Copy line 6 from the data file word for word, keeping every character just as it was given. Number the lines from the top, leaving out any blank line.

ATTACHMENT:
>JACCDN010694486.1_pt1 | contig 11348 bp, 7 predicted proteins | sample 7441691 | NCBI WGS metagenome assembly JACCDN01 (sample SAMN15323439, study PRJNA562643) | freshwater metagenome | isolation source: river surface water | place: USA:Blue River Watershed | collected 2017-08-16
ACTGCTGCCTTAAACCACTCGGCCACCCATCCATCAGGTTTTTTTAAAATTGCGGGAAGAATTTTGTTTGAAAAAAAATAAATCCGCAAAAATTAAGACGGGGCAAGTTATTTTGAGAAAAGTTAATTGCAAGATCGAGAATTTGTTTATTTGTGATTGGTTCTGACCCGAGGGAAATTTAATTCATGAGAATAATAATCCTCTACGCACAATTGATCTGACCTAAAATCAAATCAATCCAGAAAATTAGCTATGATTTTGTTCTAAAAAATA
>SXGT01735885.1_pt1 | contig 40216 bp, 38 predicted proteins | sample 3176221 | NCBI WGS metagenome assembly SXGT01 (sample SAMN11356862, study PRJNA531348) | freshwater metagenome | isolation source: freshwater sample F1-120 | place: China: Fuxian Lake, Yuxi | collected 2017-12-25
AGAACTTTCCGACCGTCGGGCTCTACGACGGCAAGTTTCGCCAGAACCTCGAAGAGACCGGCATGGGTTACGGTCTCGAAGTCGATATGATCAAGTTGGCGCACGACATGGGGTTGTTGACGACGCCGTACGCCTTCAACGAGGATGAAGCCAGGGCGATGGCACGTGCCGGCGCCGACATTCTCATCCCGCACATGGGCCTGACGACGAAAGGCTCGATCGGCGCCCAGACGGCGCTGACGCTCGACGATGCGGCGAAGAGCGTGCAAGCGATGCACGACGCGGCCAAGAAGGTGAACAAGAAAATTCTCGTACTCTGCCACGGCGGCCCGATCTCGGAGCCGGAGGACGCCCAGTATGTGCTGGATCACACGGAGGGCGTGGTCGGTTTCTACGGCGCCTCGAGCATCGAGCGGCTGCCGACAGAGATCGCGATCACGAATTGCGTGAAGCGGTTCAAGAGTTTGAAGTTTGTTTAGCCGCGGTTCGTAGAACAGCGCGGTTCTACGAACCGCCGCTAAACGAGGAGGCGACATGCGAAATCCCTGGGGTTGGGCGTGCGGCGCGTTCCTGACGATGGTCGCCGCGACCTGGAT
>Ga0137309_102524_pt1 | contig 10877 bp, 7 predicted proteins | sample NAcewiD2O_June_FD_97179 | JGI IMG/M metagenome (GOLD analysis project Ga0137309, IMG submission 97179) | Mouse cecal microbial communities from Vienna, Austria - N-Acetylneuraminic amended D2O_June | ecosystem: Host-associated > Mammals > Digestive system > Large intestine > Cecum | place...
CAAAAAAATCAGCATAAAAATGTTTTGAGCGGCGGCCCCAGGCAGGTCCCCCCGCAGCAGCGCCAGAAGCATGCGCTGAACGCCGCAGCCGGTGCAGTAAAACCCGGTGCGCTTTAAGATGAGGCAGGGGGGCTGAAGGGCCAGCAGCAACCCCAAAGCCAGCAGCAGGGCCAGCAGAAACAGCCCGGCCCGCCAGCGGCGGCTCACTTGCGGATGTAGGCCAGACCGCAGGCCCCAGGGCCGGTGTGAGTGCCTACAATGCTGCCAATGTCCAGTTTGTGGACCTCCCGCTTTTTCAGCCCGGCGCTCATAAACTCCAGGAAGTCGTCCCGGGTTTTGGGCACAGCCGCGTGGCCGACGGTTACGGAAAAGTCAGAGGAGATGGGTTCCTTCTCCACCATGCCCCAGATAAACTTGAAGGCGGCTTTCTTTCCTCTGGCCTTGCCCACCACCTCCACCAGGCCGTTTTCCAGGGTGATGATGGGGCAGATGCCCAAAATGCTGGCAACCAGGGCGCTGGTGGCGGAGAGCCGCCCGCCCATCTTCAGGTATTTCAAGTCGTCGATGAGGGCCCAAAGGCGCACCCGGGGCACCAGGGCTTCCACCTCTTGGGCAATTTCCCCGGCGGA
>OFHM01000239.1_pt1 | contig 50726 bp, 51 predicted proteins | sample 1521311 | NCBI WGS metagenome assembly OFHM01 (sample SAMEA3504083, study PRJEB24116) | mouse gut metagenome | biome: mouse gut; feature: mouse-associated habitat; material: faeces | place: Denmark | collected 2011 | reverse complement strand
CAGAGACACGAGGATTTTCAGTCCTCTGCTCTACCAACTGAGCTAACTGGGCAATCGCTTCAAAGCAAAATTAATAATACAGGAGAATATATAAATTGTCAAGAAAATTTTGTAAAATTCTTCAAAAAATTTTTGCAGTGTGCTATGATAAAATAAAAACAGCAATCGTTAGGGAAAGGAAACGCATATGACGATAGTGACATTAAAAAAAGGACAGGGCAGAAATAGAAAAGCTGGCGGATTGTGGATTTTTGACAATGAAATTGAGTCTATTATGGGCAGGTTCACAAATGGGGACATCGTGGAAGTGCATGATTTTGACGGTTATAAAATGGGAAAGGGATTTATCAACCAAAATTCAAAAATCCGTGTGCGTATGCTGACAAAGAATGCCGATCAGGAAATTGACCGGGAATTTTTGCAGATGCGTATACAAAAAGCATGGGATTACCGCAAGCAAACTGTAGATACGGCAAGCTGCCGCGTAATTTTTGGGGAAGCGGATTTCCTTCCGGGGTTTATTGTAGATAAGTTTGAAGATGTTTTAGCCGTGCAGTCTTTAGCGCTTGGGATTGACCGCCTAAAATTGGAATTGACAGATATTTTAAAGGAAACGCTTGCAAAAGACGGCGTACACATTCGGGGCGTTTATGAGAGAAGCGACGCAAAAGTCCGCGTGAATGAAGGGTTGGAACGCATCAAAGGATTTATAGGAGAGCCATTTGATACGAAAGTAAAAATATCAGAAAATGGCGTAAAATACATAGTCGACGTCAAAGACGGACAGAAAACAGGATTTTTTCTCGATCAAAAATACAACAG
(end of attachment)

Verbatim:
CAAAAAAATCAGCATAAAAATGTTTTGAGCGGCGGCCCCAGGCAGGTCCCCCCGCAGCAGCGCCAGAAGCATGCGCTGAACGCCGCAGCCGGTGCAGTAAAACCCGGTGCGCTTTAAGATGAGGCAGGGGGGCTGAAGGGCCAGCAGCAACCCCAAAGCCAGCAGCAGGGCCAGCAGAAACAGCCCGGCCCGCCAGCGGCGGCTCACTTGCGGATGTAGGCCAGACCGCAGGCCCCAGGGCCGGTGTGAGTGCCTACAATGCTGCCAATGTCCAGTTTGTGGACCTCCCGCTTTTTCAGCCCGGCGCTCATAAACTCCAGGAAGTCGTCCCGGGTTTTGGGCACAGCCGCGTGGCCGACGGTTACGGAAAAGTCAGAGGAGATGGGTTCCTTCTCCACCATGCCCCAGATAAACTTGAAGGCGGCTTTCTTTCCTCTGGCCTTGCCCACCACCTCCACCAGGCCGTTTTCCAGGGTGATGATGGGGCAGATGCCCAAAATGCTGGCAACCAGGGCGCTGGTGGCGGAGAGCCGCCCGCCCATCTTCAGGTATTTCAAGTCGTCGATGAGGGCCCAAAGGCGCACCCGGGGCACCAGGGCTTCCACCTCTTGGGCAATTTCCCCGGCGGA